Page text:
After construction, Sime will pass the “whole project including the land” to AirAsia. It’s unclear who will operate the airport and how much additional government funds will be required to operate the Customs, Immigration and Quarantine departments at the airport, among other things.


When completed in 2011, the proposed new airport will exclusively serve AirAsia. Other low cost carriers will use a RM108 million terminal located about 20km away from KLIA, which was hastily constructed in June 2005 and was operational by March 2006.

KLIA-East@Labu may be the boon that Sime needs to weather the fall in commodity prices. Last month, Sime Darby proposed to buy and privatize the National Heart Centre, which is wholly owned by the Ministry of Finance, but that was met by fierce objections from the public, particularly from bloggers and others who argued that Sime Darby wanted access to the heart center’s cash reserve, estimated at RM250 million.

After Sime Darby’s takeover of plantation giants Golden Hope Plantations Bhd and Kumpulan Guthrie Bhd in Nov 2007, the conglomerate became the world's leading oil palm plantation group with 543,000 hectares of land relying heavily on palm oil, which contributed 47 percent of revenue at that time.

Since then, CPO has dived from about RM3,000 per tonne to about RM1,800. The futures market also suggests a downward trend. The conglomerate announced recently that profits would fall by 46 percent for the current fiscal year and is said by bloggers to be facing oil palm trading losses of RM80 million. According to its first quarter results in September last year, plantation revenue at RM3,491 mil contributed 40 percent of total revenue, and the average CPO selling price was RM3,151 per tonne. Other major revenue-generating arms – construction and cars – are set to crunch under sharply reduced global demand.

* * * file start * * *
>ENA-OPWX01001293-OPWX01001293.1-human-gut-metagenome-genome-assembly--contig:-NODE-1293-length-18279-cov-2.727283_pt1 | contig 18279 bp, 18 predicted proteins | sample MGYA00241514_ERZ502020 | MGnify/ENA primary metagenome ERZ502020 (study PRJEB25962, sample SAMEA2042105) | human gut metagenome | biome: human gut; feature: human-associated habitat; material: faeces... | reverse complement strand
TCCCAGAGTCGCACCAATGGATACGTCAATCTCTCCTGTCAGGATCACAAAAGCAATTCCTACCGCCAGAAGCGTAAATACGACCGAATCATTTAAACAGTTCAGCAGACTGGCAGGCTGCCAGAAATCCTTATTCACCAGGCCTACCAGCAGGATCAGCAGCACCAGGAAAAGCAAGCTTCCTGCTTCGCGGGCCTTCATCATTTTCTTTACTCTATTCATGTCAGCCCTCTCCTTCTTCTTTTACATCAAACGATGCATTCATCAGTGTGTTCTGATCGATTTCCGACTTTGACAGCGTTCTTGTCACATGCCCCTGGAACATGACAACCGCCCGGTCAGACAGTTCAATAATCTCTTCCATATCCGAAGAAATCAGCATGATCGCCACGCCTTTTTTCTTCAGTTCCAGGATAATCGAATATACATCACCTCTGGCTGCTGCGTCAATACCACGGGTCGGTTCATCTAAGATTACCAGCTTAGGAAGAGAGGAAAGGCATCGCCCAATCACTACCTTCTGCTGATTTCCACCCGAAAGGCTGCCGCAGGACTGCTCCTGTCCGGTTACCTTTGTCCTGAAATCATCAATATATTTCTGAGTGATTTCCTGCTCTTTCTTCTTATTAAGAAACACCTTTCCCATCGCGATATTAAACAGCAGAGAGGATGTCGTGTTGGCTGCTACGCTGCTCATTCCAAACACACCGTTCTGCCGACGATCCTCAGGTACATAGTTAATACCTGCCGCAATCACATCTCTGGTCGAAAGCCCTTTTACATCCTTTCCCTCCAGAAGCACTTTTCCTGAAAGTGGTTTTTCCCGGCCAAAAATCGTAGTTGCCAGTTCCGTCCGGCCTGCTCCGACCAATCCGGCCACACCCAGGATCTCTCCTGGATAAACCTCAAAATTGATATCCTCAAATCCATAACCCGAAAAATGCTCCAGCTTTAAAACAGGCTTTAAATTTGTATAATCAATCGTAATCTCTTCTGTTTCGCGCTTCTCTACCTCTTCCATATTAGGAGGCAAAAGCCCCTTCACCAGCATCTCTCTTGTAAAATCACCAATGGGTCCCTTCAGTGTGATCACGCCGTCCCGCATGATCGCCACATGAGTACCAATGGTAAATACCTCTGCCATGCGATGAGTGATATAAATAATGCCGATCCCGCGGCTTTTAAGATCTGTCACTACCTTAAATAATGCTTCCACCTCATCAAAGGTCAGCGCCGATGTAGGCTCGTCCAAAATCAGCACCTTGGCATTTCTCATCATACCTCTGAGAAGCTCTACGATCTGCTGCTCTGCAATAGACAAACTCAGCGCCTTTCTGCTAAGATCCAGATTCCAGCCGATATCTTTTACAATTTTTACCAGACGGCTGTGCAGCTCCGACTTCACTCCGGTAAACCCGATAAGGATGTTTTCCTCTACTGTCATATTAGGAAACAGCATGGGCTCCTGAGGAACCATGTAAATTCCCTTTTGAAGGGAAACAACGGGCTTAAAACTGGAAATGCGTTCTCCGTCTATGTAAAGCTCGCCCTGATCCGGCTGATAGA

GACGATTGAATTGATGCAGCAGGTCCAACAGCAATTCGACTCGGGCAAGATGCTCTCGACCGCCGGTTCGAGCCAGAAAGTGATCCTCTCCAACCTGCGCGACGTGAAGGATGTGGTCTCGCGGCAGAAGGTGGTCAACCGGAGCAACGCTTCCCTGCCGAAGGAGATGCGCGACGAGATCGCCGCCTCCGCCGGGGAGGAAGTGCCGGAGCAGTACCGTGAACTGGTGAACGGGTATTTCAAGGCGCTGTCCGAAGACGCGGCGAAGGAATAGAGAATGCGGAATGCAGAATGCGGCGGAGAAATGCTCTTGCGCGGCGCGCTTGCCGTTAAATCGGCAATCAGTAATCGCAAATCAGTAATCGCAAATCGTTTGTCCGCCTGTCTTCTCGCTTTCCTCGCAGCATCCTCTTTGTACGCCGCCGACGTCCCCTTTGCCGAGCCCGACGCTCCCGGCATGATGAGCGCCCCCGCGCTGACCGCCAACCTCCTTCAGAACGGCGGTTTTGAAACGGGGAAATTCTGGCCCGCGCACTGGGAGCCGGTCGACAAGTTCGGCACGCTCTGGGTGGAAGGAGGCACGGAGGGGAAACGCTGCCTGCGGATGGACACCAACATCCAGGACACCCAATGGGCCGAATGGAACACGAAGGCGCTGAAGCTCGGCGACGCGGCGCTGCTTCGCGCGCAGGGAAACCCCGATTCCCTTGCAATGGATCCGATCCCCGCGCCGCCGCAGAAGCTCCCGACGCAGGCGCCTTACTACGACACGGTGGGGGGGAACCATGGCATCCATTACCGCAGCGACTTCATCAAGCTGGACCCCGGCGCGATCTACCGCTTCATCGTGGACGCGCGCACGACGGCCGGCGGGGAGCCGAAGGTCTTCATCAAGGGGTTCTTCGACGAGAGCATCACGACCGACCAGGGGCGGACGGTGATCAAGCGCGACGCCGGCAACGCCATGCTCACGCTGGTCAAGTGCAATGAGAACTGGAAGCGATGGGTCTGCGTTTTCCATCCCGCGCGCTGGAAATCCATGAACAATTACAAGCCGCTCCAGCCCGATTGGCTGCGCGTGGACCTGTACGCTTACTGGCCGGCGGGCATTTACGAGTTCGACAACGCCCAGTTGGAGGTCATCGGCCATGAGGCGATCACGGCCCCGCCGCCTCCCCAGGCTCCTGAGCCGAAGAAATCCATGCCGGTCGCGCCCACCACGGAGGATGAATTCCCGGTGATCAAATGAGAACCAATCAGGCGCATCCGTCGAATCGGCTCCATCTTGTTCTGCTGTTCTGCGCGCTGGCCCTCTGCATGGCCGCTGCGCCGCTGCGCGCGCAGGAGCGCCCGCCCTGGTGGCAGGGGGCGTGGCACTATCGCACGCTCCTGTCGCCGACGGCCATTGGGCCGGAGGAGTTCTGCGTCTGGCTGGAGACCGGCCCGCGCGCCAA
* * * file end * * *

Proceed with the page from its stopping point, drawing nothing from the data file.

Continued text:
All this has caught the eye of the ever vigilant Mahathir, who delivered a caustic critique of the airport project on his widely-read blog, Che Det.

“We paid RM8 billion for KLIA Sepang,” Mahathir wrote. “Even a small airport at today's prices would be near to RM2 billion. The distance to Kuala Lumpur would be longer but of course it would be nearer Seremban and other parts in Negri Sembilan,” he wrote on Jan 6 in his blog. “But that's all right as you don't pay any fare for the flights, only for the fares to the airport.”

Currently, a taxi ride from Kuala Lumpur to KL International costs about RM86. From the main station in Kuala Lumpur, KL Sentral, an adult ticket on the Express Rail Link costs RM35 while a ticket to the low-cost terminal costs another RM9.

Despite a glum global economy, Fernandez remains upbeat about AirAsia’s future. By 2013, he told reporters, estimated combined annual traffic of the AirAsia group, which includes AirAsia X, its international fleet, would total 60 million passengers per year, making “only Japan Airlines…bigger than us (them) in terms of passengers” while the group’s fleet would have 184 aircraft, more than Singapore Airlines and Thai Airlines combined and Malaysia Airline’s estimated fleet of 125 aircraft.

AirAsia, says Wikipedia, was originally a debt-ridden airline founded by DRB-Hicom in 1993 and started operations in 1996. It was sold to Fernandez in 2001 for a token sum of RM1 (about US$0.28 in today’s exchange rates). He turned a profit by the next year and the company now has shares in regional affiliated companies, Thai AirAsia and Indonesia AirAsia, and international budget carrier, Air Asia X, in which Richard Branson’s Virgin Group owns 16 percent.

AirAsia’s share price has dived 44 percent year-on-year on Jan 8 from RM1.620 to a low RM0.900. Its market capitalization is RM2 billion.